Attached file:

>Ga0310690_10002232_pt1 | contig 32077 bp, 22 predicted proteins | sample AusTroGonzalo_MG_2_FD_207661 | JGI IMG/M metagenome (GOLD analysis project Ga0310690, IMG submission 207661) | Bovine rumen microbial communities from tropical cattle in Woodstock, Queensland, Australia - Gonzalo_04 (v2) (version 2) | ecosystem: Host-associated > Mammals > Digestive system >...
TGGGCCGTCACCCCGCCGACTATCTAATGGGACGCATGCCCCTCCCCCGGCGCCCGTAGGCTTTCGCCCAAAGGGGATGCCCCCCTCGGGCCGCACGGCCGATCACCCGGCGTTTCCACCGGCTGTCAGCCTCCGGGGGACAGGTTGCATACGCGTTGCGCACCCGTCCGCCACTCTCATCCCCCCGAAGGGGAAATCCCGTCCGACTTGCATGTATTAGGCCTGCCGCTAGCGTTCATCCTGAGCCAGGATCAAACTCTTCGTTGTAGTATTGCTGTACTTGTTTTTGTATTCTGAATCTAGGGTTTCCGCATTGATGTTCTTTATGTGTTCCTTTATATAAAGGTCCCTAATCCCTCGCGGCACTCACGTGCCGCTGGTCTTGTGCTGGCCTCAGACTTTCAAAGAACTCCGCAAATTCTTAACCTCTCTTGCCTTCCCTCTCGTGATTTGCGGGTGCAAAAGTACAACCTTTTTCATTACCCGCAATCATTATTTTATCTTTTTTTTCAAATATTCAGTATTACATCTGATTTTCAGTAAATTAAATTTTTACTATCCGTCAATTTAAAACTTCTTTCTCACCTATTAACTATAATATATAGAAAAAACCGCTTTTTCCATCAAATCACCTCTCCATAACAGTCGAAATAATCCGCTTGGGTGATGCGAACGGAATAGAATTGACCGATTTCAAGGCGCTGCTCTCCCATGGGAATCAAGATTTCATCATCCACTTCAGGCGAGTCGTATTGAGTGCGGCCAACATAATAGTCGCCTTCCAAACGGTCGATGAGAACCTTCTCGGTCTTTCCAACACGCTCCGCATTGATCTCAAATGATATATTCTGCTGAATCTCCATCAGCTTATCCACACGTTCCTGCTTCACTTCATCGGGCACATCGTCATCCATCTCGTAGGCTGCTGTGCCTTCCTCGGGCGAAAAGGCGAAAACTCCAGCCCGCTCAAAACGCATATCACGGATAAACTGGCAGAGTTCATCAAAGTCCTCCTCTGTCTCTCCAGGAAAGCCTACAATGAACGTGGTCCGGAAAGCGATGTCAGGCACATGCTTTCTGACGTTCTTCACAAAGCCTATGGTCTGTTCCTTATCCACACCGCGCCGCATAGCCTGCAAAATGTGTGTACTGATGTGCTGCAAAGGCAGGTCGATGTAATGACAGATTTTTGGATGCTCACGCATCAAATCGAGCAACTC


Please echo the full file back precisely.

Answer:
>Ga0310690_10002232_pt1 | contig 32077 bp, 22 predicted proteins | sample AusTroGonzalo_MG_2_FD_207661 | JGI IMG/M metagenome (GOLD analysis project Ga0310690, IMG submission 207661) | Bovine rumen microbial communities from tropical cattle in Woodstock, Queensland, Australia - Gonzalo_04 (v2) (version 2) | ecosystem: Host-associated > Mammals > Digestive system >...
TGGGCCGTCACCCCGCCGACTATCTAATGGGACGCATGCCCCTCCCCCGGCGCCCGTAGGCTTTCGCCCAAAGGGGATGCCCCCCTCGGGCCGCACGGCCGATCACCCGGCGTTTCCACCGGCTGTCAGCCTCCGGGGGACAGGTTGCATACGCGTTGCGCACCCGTCCGCCACTCTCATCCCCCCGAAGGGGAAATCCCGTCCGACTTGCATGTATTAGGCCTGCCGCTAGCGTTCATCCTGAGCCAGGATCAAACTCTTCGTTGTAGTATTGCTGTACTTGTTTTTGTATTCTGAATCTAGGGTTTCCGCATTGATGTTCTTTATGTGTTCCTTTATATAAAGGTCCCTAATCCCTCGCGGCACTCACGTGCCGCTGGTCTTGTGCTGGCCTCAGACTTTCAAAGAACTCCGCAAATTCTTAACCTCTCTTGCCTTCCCTCTCGTGATTTGCGGGTGCAAAAGTACAACCTTTTTCATTACCCGCAATCATTATTTTATCTTTTTTTTCAAATATTCAGTATTACATCTGATTTTCAGTAAATTAAATTTTTACTATCCGTCAATTTAAAACTTCTTTCTCACCTATTAACTATAATATATAGAAAAAACCGCTTTTTCCATCAAATCACCTCTCCATAACAGTCGAAATAATCCGCTTGGGTGATGCGAACGGAATAGAATTGACCGATTTCAAGGCGCTGCTCTCCCATGGGAATCAAGATTTCATCATCCACTTCAGGCGAGTCGTATTGAGTGCGGCCAACATAATAGTCGCCTTCCAAACGGTCGATGAGAACCTTCTCGGTCTTTCCAACACGCTCCGCATTGATCTCAAATGATATATTCTGCTGAATCTCCATCAGCTTATCCACACGTTCCTGCTTCACTTCATCGGGCACATCGTCATCCATCTCGTAGGCTGCTGTGCCTTCCTCGGGCGAAAAGGCGAAAACTCCAGCCCGCTCAAAACGCATATCACGGATAAACTGGCAGAGTTCATCAAAGTCCTCCTCTGTCTCTCCAGGAAAGCCTACAATGAACGTGGTCCGGAAAGCGATGTCAGGCACATGCTTTCTGACGTTCTTCACAAAGCCTATGGTCTGTTCCTTATCCACACCGCGCCGCATAGCCTGCAAAATGTGTGTACTGATGTGCTGCAAAGGCAGGTCGATGTAATGACAGATTTTTGGATGCTCACGCATCAAATCGAGCAACTC